I know there probably isn’t one word that covers that entire experience (although if there is, I’m definitely interested). I mainly want to know what the word is for when water is forced around. For example, when you hit water with your hand and it splashes water out. What is that splashing called? The best I can come up with is scattering, but I don’t like it.

Example sentence: The water smashed against the rock and scattered around it.

Is there a better word than scatter?

I know I'm going to be asked if I did any research. I tried, but because I can't figure out the word I'm looking for--although it's on the tip of my tongue--I can't figure out what to search for.

  • When I hit the water with my hand for the purpose of directing the displaced water onto someone they, they just say "Quit splashing." You can also get hit by "spray" coming off the rocks after a wave hits it or near the bottom of a waterfall. – Jim Apr 12 '18 at 19:14
  • Water flows over or around or under a rock. That said, water does not scatter. – Lambie Apr 12 '18 at 19:21

At least in your example, water, as a wave, diffracts. I believe diffract would answer your question.

  • 2
    Or, possibly ripples. – user22542 Apr 12 '18 at 19:09
  • Welcome to English Language & Usage! Could you explain why you believe the word is suitable? Perhaps you could cite a definition or usage example that suggests it fits the question's needs. – Bread Apr 12 '18 at 21:06
  • 1
    Hello. I was thinking that the asker was looking for a specific word that focused on the "going around" aspect in relation to the obstacle. This is the action of a wave in physical terms. I probably was thinking too hard. – user22542 Apr 12 '18 at 21:23
  • Oh no, I didn't mean to suggest that your answer is wrong at all. It's a great suggestion, imho. However it's beneficial to persuade voters to agree with you somehow (to earn + votes). And the best way is by providing some authoritative corroboration, using references and/or citing examples of usage. I'm voting it up, now that I have the opportunity to do so. I certainly would not have down-voted it: someone else did that. But I should have included this link in my first comment, because my intent is only to help and make you feel welcome: english.stackexchange.com/help/how-to-answer – Bread Apr 12 '18 at 22:02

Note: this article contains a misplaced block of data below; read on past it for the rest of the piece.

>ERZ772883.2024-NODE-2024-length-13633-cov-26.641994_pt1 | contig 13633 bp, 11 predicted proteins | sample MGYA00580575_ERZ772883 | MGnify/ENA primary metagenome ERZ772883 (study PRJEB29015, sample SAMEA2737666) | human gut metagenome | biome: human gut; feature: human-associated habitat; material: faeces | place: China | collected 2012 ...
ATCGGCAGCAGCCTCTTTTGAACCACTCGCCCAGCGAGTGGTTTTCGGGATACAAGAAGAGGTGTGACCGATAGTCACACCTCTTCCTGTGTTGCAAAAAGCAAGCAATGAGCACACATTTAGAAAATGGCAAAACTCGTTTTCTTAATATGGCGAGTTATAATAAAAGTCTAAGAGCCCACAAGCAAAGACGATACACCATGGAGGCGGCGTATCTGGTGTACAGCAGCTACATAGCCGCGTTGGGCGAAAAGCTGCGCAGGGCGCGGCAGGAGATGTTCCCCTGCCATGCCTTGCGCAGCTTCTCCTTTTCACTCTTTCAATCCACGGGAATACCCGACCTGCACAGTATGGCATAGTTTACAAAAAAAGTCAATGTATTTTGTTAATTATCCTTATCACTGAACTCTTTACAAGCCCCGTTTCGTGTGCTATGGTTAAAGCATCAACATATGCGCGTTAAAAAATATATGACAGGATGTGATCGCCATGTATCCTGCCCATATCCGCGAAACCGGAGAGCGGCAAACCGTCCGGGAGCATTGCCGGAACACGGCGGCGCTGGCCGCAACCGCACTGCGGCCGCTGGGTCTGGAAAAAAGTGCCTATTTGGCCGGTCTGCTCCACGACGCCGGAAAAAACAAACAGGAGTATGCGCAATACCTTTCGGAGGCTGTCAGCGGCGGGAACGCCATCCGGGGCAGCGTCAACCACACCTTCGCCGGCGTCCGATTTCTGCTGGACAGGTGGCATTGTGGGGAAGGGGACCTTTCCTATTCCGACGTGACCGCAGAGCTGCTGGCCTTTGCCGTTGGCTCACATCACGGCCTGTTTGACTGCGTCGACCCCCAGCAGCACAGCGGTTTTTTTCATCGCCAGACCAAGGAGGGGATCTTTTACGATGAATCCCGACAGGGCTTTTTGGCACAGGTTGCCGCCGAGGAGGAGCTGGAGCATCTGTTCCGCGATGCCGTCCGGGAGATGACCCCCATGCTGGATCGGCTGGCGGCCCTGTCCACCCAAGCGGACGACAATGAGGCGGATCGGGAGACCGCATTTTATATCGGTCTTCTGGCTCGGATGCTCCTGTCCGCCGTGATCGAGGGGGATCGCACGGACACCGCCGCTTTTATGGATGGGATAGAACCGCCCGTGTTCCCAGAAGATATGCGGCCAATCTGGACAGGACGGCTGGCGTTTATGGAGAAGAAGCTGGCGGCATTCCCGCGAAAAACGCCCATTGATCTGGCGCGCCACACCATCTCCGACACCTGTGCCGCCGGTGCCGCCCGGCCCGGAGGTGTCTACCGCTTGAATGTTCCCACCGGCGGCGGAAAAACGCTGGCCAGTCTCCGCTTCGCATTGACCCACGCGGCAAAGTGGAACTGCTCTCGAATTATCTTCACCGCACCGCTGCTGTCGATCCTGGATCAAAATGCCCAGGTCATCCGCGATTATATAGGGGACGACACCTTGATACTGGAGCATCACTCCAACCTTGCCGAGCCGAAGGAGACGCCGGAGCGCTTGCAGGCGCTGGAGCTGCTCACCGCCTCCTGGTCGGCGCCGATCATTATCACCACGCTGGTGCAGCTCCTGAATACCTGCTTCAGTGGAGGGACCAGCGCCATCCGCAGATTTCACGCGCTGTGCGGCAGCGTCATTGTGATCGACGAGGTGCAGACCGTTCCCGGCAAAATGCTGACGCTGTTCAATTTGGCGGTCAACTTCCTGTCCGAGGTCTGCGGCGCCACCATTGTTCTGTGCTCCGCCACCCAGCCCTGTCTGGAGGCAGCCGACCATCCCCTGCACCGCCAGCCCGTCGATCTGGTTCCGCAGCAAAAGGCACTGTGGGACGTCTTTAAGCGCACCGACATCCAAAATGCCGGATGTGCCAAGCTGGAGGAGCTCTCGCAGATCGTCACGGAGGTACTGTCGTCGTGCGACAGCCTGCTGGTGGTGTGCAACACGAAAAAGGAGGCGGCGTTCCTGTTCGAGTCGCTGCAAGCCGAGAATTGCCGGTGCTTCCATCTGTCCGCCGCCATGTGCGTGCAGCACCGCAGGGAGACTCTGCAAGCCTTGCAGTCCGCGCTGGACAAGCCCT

• Well, thank you, Bread. I am still trying to understand the Stack exchanges and how they work. I asked an astronomy question a week or so ago, and got such an immediate and excellent response that I was impressed. So, I have been exploring how it works and trying to contribute a little. It may take me a while to understand the ins and outs, so be patient. I appreciate the information. – user22542 Apr 12 '18 at 22:33

Whether the water supplies the momentum (as when flowing against an obstacle) or something falling into the water does, water breaks and splashes.

There's an entire branch of fluid dynamics that studies fluid thread breakup:

Fluid thread breakup is the process by which a single mass of fluid breaks into several smaller fluid masses.

When you hit the water with your hand, it breaks the surface tension. Since water is an incompressible fluid, your hand displaces the water into several smaller fluid masses.

How and when those smaller fluid masses break up into droplets (all of which is part of the splash) is governed by the Plateau-Rayleigh Instability.


Possibly surge around something, or slosh around something (both more forceful than the rippling and splashing in the other answers) the water can slosh around **in * something (like in a bucket that is being carried by someone running) or it can slosh around something, (like a wave sloshing around a stone at the beach) - as with the 'surge around something', no splashing (no droplets) are involved.

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